• To appoint a permanent, multi-sectoral infant and young child feeding strategy group and develop, fund and implement a national strategy to improve infant and young child feeding practices.
  • To include actions to promote, protect and support breastfeeding in all policy areas where breastfeeding has an impact.
  • To implement the Unicef UK Baby Friendly Initiative across community and paediatric services, building on the recommendation for maternity services in the NHS Long Term Plan.
  • To protect babies from harmful commercial interests by bringing the full International Code of Marketing of Breastmilk Substitutes into UK law and enforcing this law.
  • To commission, and sustainably fund, universal breastfeeding support programmes delivered by specialist/lead midwives and health visitors or suitably qualified breastfeeding specialists, such as IBCLC lactation consultants and breastfeeding counsellors, alongside trained peer supporters with accredited qualifications.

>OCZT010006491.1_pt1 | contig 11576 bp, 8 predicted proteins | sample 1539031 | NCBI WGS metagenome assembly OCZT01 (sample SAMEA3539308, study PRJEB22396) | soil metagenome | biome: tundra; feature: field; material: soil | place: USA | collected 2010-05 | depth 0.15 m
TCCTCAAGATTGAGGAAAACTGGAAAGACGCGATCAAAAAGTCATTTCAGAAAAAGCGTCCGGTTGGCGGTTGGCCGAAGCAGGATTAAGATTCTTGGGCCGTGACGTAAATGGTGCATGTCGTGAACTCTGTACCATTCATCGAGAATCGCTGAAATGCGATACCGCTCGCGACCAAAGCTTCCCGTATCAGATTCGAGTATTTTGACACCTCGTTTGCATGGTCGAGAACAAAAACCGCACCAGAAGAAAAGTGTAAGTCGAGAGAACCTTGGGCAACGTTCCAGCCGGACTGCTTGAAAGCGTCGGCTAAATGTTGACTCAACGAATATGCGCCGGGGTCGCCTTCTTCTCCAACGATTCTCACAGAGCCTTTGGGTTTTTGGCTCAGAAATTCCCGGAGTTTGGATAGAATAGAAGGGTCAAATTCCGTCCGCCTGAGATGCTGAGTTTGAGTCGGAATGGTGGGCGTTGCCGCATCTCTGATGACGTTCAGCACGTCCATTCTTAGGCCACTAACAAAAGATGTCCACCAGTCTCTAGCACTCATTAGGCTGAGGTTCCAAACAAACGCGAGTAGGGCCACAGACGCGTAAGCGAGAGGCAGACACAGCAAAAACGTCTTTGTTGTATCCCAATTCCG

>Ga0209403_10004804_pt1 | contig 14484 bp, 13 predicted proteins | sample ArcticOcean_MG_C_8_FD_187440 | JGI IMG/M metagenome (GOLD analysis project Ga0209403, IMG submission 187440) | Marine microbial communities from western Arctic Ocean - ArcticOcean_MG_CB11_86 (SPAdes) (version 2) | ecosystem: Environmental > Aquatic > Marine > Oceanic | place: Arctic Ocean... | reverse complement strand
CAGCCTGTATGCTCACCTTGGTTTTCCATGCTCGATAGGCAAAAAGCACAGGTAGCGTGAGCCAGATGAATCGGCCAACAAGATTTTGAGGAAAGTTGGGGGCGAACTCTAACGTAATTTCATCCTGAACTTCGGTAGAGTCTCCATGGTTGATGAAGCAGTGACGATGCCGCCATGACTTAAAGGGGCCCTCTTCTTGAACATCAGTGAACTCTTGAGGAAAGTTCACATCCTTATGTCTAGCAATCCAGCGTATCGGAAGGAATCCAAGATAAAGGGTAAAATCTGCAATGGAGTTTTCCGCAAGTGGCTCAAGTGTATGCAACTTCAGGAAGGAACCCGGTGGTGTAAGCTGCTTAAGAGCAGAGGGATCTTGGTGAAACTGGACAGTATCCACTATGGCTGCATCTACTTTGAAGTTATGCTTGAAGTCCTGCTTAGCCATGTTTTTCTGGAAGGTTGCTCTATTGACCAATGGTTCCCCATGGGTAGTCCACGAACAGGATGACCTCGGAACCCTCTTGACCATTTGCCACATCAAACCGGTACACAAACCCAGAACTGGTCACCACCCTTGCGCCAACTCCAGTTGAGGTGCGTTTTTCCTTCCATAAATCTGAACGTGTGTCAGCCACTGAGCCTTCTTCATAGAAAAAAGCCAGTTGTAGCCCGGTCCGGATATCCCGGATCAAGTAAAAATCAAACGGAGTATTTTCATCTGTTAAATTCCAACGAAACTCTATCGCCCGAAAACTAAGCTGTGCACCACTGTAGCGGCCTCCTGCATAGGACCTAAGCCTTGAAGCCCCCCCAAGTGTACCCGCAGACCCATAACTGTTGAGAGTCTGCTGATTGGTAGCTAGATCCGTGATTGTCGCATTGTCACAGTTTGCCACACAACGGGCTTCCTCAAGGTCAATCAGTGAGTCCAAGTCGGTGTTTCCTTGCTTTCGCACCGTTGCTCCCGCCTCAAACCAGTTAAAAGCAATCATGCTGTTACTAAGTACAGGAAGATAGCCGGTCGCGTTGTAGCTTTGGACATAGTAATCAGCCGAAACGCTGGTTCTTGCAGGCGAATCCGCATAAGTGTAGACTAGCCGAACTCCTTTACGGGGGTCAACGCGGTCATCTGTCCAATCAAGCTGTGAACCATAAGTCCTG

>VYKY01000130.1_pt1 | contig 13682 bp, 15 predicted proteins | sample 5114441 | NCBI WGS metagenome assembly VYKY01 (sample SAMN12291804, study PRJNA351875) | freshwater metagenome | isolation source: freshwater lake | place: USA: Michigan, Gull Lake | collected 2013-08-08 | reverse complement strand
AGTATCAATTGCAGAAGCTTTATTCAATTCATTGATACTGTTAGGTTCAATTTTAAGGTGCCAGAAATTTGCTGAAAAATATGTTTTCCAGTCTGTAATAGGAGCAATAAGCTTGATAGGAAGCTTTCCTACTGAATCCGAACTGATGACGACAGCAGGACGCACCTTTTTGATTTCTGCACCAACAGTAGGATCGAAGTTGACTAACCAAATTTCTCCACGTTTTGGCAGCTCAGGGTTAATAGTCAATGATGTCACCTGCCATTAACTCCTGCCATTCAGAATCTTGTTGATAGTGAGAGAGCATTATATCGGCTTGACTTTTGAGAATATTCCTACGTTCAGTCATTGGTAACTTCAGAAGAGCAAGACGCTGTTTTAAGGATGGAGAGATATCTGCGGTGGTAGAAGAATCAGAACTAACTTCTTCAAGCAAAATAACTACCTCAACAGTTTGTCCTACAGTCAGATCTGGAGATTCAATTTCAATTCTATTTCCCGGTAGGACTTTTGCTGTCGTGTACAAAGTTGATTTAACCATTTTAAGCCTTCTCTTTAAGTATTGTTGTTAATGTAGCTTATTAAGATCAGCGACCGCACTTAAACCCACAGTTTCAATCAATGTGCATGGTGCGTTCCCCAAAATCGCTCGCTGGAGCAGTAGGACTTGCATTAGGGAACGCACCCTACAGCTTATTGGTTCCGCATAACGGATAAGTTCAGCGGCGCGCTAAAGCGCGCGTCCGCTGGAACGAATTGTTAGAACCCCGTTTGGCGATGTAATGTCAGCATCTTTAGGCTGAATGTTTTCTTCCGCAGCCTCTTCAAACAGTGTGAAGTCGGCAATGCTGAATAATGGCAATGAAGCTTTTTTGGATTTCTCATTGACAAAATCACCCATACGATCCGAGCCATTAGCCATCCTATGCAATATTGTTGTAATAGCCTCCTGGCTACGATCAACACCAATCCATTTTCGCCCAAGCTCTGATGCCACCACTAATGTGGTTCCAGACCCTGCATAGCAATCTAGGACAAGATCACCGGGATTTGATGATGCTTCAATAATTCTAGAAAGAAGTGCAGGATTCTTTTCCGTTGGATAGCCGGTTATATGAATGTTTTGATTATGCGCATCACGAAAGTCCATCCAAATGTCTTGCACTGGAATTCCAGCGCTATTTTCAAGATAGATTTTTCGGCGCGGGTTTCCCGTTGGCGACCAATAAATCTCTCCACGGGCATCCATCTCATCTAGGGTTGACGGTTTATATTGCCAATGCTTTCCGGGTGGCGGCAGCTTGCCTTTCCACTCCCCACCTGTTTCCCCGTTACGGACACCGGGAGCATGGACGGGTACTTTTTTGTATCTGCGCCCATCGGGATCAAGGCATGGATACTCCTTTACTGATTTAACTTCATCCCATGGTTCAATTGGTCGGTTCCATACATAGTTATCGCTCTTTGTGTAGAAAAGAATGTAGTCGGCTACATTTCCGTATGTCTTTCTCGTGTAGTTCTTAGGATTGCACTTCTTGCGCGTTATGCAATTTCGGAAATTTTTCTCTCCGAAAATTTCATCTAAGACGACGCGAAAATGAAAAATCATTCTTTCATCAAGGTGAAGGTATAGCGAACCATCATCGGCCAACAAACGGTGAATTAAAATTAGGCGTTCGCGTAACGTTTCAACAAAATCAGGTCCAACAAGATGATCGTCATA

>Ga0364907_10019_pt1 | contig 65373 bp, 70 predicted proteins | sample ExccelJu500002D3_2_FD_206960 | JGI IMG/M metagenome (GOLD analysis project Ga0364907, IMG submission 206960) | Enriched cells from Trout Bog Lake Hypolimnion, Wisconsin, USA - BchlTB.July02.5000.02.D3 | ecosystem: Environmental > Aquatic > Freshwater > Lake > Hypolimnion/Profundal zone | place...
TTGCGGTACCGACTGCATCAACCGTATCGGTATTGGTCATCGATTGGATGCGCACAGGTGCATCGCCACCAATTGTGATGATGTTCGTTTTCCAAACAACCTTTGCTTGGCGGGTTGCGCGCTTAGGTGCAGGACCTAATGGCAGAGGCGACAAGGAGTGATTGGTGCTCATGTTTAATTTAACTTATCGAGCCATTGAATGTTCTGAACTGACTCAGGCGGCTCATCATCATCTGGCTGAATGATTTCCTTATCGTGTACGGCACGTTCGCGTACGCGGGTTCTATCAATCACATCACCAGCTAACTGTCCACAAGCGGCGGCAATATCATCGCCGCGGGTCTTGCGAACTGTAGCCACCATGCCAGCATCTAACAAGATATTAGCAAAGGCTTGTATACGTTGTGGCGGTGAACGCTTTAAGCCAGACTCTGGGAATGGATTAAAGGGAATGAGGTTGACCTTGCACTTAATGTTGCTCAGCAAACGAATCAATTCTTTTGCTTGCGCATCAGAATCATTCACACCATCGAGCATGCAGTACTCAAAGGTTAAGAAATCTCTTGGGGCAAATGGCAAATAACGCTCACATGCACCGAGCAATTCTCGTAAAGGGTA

• To maintain and expand universal, accessible, affordable and confidential breastfeeding support through the National Breastfeeding Helpline and sustaining the Drugs in Breastmilk Service.
  • To deliver universal health visiting services and the Healthy Child Programme by linking in with local specialist and support services.
  • To establish/re-establish universal Children’s Centres with a focus on areas of deprivation, offering breastfeeding peer support.
  • To make it a statutory right of working mothers and those in education to work flexibly as required and to access a private space and paid breaks to breastfeed and/or express breastmilk and manage its safe storage.